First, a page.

Where’s the “Picard facepalm” emoticon when You need one?

I can’t even begin to imagine how to politely respond to that kind of an analogy.
So I won’t.

The Monty Python classic “The Quest For The Holy Grail” does have a few scenes with a similar kind of funny analogies though :thinking: .

Nope, I haven’t felt the need to take one.
I do have a hunch though that even a dalmatian worth of spots wouldn’t make a difference.


I teach a ski/snowboard building class using marquetry for the top sheets. This is a board I made with a simple top sheet as an experimental design. Not quite as finely made as brewster’s design but it is a very fun board.

The diode spot shape is something I can check pretty easily. I’ll cross that bridge if I need to.

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I have no personal experience, but you may want to look into an OPT diode head. They advertise some impressive beam spots with adequate power for your application.


Couple it to something like an openbuild Acro and you can do an entire ski/board in one piece…


If the pic is a true representation of the actual spot, that’s extremely impressive.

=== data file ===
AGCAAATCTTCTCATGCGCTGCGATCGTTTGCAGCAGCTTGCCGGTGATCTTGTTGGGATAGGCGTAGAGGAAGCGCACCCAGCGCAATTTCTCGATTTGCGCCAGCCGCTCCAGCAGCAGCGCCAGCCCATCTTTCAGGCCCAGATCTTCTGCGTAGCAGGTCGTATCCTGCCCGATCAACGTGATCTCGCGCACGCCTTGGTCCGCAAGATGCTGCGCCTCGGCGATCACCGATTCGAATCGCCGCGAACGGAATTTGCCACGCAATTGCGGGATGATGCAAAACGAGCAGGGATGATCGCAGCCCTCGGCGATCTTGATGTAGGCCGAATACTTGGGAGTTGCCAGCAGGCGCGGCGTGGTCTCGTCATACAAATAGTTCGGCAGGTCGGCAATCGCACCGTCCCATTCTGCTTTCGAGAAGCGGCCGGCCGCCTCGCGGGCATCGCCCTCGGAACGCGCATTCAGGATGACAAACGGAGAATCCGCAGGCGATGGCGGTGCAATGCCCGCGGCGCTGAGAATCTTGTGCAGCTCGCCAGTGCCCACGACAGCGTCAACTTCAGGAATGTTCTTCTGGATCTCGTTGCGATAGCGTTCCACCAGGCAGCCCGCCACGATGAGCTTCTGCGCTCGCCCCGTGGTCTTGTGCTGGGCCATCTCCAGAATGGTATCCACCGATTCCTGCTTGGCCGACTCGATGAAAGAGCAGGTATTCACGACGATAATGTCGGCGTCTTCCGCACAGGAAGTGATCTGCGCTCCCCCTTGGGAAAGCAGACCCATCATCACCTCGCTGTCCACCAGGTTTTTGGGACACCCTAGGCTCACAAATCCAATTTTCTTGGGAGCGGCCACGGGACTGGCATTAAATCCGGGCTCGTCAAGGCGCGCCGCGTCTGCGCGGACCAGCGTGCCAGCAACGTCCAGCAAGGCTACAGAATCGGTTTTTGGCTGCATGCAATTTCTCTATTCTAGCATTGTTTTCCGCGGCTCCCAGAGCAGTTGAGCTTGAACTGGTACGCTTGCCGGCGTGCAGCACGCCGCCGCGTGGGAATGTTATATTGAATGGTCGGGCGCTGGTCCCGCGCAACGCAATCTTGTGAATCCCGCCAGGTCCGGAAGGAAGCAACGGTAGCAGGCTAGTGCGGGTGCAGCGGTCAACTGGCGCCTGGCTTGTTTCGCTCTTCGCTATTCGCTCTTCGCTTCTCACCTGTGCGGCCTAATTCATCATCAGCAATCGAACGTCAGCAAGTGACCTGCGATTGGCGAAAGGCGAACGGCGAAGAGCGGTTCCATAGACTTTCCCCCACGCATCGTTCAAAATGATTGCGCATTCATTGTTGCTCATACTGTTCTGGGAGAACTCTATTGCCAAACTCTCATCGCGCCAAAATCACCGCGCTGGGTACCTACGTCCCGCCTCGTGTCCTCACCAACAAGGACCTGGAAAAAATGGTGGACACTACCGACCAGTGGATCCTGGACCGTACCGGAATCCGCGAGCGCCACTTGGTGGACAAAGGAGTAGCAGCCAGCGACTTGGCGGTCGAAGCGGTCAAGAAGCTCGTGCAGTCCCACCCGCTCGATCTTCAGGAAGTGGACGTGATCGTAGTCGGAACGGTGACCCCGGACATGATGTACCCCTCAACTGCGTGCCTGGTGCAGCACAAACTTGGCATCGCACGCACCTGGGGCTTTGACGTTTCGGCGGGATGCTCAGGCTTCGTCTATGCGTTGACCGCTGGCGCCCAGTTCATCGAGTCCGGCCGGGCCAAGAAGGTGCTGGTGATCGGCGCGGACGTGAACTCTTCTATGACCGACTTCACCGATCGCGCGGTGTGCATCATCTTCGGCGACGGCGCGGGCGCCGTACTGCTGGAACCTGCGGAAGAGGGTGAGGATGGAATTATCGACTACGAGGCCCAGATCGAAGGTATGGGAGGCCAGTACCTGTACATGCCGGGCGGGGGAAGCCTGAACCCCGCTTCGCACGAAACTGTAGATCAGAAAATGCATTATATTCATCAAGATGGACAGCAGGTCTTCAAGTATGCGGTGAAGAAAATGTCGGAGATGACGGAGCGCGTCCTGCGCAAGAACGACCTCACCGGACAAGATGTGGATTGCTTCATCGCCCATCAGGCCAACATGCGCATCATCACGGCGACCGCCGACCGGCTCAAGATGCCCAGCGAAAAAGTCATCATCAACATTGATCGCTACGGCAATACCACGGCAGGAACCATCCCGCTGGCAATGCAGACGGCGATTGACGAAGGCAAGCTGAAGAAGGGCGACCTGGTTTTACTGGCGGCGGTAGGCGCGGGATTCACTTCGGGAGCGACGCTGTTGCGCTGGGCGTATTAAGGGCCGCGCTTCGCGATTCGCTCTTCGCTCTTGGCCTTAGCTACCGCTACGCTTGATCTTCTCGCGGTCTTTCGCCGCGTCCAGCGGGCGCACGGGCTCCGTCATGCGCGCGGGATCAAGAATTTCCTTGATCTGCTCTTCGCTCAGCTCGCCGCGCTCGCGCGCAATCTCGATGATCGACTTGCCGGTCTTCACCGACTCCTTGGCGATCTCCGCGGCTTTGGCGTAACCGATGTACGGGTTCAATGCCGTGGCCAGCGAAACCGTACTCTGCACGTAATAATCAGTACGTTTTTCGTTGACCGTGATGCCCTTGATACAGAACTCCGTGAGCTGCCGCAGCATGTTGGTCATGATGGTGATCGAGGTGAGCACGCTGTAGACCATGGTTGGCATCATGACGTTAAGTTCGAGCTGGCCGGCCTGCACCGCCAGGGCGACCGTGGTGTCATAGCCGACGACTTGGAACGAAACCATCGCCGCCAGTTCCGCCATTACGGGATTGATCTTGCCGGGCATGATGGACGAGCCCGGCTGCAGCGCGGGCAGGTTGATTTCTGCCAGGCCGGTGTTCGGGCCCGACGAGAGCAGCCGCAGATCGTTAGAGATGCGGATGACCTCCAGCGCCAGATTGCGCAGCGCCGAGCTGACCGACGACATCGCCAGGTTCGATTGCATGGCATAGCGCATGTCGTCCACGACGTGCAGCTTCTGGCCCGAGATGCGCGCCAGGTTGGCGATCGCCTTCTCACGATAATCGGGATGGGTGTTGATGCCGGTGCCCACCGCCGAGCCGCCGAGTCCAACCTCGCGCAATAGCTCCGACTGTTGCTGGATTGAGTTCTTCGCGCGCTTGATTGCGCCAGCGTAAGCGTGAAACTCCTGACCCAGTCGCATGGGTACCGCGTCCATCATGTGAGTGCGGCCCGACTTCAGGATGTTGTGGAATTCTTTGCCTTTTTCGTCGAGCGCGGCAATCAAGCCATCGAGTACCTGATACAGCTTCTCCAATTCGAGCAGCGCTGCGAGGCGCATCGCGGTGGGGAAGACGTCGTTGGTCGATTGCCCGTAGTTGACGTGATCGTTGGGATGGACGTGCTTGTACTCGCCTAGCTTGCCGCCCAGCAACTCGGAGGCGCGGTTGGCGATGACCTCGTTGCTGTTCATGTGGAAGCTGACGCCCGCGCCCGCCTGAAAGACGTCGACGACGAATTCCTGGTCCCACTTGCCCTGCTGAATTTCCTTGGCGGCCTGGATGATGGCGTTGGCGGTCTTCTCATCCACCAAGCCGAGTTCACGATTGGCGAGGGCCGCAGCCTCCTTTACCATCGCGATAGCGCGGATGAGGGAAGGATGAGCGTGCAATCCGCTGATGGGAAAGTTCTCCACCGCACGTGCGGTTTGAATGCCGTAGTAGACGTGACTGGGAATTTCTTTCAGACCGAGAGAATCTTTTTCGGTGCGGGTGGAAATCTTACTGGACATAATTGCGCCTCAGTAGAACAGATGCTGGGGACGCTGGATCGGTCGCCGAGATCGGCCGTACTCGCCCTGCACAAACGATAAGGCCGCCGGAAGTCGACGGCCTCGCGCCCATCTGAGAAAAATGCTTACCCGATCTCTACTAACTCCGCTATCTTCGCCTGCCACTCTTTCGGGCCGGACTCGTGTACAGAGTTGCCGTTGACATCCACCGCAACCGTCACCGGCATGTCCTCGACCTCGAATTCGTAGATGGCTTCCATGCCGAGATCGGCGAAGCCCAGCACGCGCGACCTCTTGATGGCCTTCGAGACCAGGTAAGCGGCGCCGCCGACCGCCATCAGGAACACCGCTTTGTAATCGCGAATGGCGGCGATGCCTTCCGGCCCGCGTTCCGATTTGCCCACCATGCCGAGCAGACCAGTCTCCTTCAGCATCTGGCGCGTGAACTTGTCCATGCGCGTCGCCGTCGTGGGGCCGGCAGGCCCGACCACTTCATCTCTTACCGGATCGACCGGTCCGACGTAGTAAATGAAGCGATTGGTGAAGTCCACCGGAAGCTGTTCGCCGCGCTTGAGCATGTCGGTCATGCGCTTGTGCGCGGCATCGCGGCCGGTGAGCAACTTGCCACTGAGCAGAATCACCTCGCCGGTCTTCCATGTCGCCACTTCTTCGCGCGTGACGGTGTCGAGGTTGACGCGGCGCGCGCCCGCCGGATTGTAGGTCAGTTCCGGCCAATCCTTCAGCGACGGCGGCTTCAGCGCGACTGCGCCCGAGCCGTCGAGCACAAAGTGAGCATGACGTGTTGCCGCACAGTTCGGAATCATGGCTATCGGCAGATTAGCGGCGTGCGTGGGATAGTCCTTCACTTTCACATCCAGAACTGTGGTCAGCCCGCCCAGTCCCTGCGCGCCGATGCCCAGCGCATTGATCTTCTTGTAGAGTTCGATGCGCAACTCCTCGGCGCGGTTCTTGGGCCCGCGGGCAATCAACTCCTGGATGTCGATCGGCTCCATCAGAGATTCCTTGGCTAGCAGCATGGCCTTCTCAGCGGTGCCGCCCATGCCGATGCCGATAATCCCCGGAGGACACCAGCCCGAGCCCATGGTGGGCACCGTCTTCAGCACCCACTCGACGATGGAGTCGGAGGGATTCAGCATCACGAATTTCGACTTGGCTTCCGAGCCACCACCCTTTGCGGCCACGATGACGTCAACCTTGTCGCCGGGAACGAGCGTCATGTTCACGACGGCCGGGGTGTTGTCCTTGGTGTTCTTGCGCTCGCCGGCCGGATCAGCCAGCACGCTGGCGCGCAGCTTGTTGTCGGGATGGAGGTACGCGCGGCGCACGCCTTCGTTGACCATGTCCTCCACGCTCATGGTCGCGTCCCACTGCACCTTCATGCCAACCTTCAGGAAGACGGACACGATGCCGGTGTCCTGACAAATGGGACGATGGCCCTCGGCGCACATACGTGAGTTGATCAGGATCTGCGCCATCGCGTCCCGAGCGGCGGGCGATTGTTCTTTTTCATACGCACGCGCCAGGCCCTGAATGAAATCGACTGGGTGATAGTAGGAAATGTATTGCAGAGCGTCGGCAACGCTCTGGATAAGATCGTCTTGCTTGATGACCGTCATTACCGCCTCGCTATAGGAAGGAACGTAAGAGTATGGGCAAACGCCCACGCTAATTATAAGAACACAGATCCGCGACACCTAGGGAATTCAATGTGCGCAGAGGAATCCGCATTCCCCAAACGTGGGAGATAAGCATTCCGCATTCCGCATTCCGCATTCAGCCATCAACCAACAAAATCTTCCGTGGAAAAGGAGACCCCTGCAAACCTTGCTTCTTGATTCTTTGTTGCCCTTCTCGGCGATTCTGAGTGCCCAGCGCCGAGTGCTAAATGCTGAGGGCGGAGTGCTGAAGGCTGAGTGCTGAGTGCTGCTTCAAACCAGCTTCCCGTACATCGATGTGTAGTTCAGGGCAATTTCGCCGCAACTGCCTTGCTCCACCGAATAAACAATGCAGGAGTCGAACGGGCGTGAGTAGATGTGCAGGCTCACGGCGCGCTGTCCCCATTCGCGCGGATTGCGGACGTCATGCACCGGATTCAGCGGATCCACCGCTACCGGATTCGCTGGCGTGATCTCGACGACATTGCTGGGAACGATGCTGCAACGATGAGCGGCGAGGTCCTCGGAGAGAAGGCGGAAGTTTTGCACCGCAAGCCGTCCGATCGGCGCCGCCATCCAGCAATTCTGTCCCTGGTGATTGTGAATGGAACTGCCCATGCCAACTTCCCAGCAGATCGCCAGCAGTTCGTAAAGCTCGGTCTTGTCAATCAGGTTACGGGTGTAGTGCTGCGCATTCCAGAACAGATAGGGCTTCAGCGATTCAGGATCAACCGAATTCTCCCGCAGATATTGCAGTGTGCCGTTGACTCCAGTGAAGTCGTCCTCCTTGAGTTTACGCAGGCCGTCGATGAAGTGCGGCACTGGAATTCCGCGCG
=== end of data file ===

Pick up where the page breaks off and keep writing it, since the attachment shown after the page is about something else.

Looks more like a thermal camera shot of the actual led though, not to mention it doesn’t quite look like the 10um4um (0.5W) nor the 50um4um (6W) spot in the specs :thinking: .
But, impressive in any case, and the price/W represents that well as can be imagined.


Tighten? Not understanding your meaning here. If it is the size of the beam produced…,

When investigating kerf size, or otherwise called out in laser work as the dot size, I would start with looking at the current optics (mirrors and lens) to insure they are clean and without damage. Second, I would look into maximizing the quality of the optics in service. The nice folks at American Photonics can suggest the best possible commercially available optics for your Helix machine.

With Epilog hardware as your current experience, you will find diode-based systems lacking considerably. They are relatively slow and difficult to dial-in repeatability when compared to your Helix. Please let us know how you progress. :slight_smile: